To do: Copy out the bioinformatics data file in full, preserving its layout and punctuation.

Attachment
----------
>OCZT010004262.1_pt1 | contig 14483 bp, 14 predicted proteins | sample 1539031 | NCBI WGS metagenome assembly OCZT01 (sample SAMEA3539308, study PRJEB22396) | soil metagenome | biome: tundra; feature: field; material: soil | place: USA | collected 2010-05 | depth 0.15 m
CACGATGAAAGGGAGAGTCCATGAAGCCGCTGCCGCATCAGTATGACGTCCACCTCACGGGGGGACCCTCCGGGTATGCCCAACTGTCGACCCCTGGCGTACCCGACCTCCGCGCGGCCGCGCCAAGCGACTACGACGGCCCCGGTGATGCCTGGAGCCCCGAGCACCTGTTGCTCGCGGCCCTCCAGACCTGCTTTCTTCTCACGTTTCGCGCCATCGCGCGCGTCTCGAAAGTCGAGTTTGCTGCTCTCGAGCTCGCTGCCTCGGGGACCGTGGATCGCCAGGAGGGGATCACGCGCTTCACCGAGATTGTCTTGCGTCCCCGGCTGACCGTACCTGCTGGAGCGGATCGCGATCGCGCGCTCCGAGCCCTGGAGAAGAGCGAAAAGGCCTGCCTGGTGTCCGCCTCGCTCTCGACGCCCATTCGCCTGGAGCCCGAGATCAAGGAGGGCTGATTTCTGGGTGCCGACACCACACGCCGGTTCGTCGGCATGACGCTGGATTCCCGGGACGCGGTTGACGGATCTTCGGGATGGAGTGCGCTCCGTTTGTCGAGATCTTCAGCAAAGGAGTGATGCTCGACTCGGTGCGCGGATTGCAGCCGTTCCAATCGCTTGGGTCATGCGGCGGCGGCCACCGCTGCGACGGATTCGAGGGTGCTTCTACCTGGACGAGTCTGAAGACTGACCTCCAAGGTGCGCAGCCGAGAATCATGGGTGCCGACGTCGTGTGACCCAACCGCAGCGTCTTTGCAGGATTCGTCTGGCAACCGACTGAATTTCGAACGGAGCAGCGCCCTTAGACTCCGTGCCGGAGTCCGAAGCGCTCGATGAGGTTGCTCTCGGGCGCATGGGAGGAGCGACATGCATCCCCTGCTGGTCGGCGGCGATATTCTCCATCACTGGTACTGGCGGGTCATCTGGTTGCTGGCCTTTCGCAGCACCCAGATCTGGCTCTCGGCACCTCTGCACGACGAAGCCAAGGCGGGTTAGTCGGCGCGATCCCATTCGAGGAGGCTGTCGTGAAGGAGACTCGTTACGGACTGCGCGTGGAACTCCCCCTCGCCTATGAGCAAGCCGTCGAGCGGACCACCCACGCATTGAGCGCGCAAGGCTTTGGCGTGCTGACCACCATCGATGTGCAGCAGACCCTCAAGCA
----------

>OCZT010004262.1_pt1 | contig 14483 bp, 14 predicted proteins | sample 1539031 | NCBI WGS metagenome assembly OCZT01 (sample SAMEA3539308, study PRJEB22396) | soil metagenome | biome: tundra; feature: field; material: soil | place: USA | collected 2010-05 | depth 0.15 m
CACGATGAAAGGGAGAGTCCATGAAGCCGCTGCCGCATCAGTATGACGTCCACCTCACGGGGGGACCCTCCGGGTATGCCCAACTGTCGACCCCTGGCGTACCCGACCTCCGCGCGGCCGCGCCAAGCGACTACGACGGCCCCGGTGATGCCTGGAGCCCCGAGCACCTGTTGCTCGCGGCCCTCCAGACCTGCTTTCTTCTCACGTTTCGCGCCATCGCGCGCGTCTCGAAAGTCGAGTTTGCTGCTCTCGAGCTCGCTGCCTCGGGGACCGTGGATCGCCAGGAGGGGATCACGCGCTTCACCGAGATTGTCTTGCGTCCCCGGCTGACCGTACCTGCTGGAGCGGATCGCGATCGCGCGCTCCGAGCCCTGGAGAAGAGCGAAAAGGCCTGCCTGGTGTCCGCCTCGCTCTCGACGCCCATTCGCCTGGAGCCCGAGATCAAGGAGGGCTGATTTCTGGGTGCCGACACCACACGCCGGTTCGTCGGCATGACGCTGGATTCCCGGGACGCGGTTGACGGATCTTCGGGATGGAGTGCGCTCCGTTTGTCGAGATCTTCAGCAAAGGAGTGATGCTCGACTCGGTGCGCGGATTGCAGCCGTTCCAATCGCTTGGGTCATGCGGCGGCGGCCACCGCTGCGACGGATTCGAGGGTGCTTCTACCTGGACGAGTCTGAAGACTGACCTCCAAGGTGCGCAGCCGAGAATCATGGGTGCCGACGTCGTGTGACCCAACCGCAGCGTCTTTGCAGGATTCGTCTGGCAACCGACTGAATTTCGAACGGAGCAGCGCCCTTAGACTCCGTGCCGGAGTCCGAAGCGCTCGATGAGGTTGCTCTCGGGCGCATGGGAGGAGCGACATGCATCCCCTGCTGGTCGGCGGCGATATTCTCCATCACTGGTACTGGCGGGTCATCTGGTTGCTGGCCTTTCGCAGCACCCAGATCTGGCTCTCGGCACCTCTGCACGACGAAGCCAAGGCGGGTTAGTCGGCGCGATCCCATTCGAGGAGGCTGTCGTGAAGGAGACTCGTTACGGACTGCGCGTGGAACTCCCCCTCGCCTATGAGCAAGCCGTCGAGCGGACCACCCACGCATTGAGCGCGCAAGGCTTTGGCGTGCTGACCACCATCGATGTGCAGCAGACCCTCAAGCA